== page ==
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Sonic Adventure is still the benchmark for 3D Sonic games

SonicThe transition from to 3D has always been tricky. This 2D to 3D lane shift has continued to follow hedgehog releases even into modern generations (right, Sonic Forces?) while the old rival mario continued to soar beyond the galaxies, becoming more comfortable with each release.

For Sonic, these transition issues were the case even at first; while Super Mario 64 Arriving fully formed and revolutionizing 3D gaming, the Blue Blur had some false starts. Cancellation of Sonic Xtreme on Sega Saturn, and what was essentially a 3D tech demo inside the compilation version Sonic jam weren’t exactly helpful in getting Sonic and his friends out of the 3D starting block at high speed. It wasn’t until 1998 Sonic Adventure on Dreamcast that Sega’s beloved mascot would finally go full 3D, introducing Sonic – and his fans – to an exciting new dimension.


Sonic Adventure was by no means a perfect game; the original Japanese release was rushed to hit stores just two days before Christmas, after all. But when I’ve returned to replay the game in recent years, even on its original hardware, it remains the benchmark for all 3D Sonic games – and one that future entries have simply never managed to match.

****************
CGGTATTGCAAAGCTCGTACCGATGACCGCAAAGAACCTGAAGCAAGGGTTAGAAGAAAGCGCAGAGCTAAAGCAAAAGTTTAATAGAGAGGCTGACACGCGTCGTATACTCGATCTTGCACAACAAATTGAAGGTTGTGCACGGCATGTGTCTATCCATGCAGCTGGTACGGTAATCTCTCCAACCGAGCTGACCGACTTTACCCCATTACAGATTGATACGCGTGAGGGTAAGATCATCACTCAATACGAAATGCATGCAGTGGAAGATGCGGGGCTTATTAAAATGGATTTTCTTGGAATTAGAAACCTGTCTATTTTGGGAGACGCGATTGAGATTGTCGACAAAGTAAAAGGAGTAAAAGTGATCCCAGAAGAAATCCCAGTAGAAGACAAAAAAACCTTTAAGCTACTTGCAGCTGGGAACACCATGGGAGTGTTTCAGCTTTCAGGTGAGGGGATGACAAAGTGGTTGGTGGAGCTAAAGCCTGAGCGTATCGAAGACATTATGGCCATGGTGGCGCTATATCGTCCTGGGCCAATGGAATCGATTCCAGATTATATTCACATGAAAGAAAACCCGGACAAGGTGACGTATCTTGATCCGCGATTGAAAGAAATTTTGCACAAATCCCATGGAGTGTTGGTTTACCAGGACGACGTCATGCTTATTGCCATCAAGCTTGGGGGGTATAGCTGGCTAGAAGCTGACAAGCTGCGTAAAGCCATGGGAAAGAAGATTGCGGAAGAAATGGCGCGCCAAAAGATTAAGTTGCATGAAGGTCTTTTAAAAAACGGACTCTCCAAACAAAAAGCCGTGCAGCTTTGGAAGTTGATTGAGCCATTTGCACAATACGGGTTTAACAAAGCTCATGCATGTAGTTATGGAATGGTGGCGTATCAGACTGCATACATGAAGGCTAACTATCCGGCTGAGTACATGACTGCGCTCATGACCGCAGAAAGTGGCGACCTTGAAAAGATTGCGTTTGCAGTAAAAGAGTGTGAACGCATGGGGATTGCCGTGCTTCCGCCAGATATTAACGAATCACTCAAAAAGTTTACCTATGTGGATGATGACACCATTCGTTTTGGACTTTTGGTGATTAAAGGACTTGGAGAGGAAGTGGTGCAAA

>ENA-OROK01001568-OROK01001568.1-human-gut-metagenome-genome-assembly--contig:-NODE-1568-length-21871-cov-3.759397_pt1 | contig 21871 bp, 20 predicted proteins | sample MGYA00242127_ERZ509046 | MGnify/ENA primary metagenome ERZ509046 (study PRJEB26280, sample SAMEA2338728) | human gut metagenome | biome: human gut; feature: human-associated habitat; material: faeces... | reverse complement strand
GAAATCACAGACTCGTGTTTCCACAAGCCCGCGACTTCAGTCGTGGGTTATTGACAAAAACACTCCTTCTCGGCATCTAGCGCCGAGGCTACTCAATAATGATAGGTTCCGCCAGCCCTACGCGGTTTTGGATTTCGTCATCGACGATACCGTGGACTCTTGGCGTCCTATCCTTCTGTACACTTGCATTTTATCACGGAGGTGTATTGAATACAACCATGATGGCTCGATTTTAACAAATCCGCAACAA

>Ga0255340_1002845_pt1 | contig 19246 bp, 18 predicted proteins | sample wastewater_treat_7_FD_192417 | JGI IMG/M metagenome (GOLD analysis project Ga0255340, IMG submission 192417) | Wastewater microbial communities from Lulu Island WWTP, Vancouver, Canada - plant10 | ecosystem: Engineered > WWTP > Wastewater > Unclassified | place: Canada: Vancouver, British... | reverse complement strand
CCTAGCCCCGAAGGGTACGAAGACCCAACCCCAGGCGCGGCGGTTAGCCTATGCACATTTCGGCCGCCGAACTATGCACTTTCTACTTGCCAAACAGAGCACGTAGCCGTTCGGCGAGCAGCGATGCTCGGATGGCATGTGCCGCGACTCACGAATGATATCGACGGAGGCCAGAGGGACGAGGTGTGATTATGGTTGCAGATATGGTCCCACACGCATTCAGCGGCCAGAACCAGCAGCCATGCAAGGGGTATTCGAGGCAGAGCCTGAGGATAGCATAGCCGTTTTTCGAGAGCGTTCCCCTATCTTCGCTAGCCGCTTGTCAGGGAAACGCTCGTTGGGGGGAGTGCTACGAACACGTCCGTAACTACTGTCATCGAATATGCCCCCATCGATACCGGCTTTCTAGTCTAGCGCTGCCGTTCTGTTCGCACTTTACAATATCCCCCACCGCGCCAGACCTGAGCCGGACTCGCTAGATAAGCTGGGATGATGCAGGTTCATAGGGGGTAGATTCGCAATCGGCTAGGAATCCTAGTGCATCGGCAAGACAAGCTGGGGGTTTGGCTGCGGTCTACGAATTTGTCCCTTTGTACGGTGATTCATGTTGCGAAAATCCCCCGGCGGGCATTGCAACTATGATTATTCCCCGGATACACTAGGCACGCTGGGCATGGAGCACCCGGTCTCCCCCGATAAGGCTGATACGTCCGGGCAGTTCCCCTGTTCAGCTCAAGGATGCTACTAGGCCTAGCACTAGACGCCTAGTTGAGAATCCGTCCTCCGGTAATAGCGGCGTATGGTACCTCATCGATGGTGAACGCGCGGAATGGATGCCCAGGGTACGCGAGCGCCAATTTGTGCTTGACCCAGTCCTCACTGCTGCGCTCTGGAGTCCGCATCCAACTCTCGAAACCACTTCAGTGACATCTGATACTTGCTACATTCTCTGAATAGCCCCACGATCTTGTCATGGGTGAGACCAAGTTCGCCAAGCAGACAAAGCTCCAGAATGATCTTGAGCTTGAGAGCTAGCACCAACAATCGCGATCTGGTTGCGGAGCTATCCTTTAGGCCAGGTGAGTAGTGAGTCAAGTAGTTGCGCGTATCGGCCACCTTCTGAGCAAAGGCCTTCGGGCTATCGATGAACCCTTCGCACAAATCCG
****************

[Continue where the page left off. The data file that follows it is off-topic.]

Let’s start with the CG intro of the game, which perfectly understood the mission to bring the hype. It presents us with a menacing new high-stakes threat in the form of Perfect Chaos. He teases us with quick shots of each character, including new arrivals and redesigns (Dr. Eggman has never looked meaner when the camera zooms in on him standing aboard the Egg Carrier with the wind blowing). blowing against his mustache). And he does it all as the chorus of Crush 40’s “Open Your Heart” officially established Sonic as a hedgehog who loves his rock music.

The Orca is unforgettable. Even today.

It was Sonic Team still in its heyday. Sonic co-creators Yuji Naka and Naoto Ohshima were firing on all cylinders, delivering a landmark game on new 128-bit hardware that was simply not possible before, taking the hedgehog’s signature speed to new heights. dizzying with unforgettable scenery; being chased by an orca on the Emerald Coast, snowboarding down a mountain to escape an avalanche, racing along a skyscraper on Speed ​​Highway and – heck – even a pinball mini-game that launches a Nights into Dreams cameo.

The promotional art for Sonic Adventure was definitely a vibe.

And those scenes wasted no time in taking you from one inspired show to the next, so tightly crafted that most could be walked through in two or three minutes. This was a glaring problem with later Sonic titles, which were guilty of repeating the same sequences until nausea, sometimes at the same level, which made it more frustrating when you lost all your lives and had to replay the level. from zero.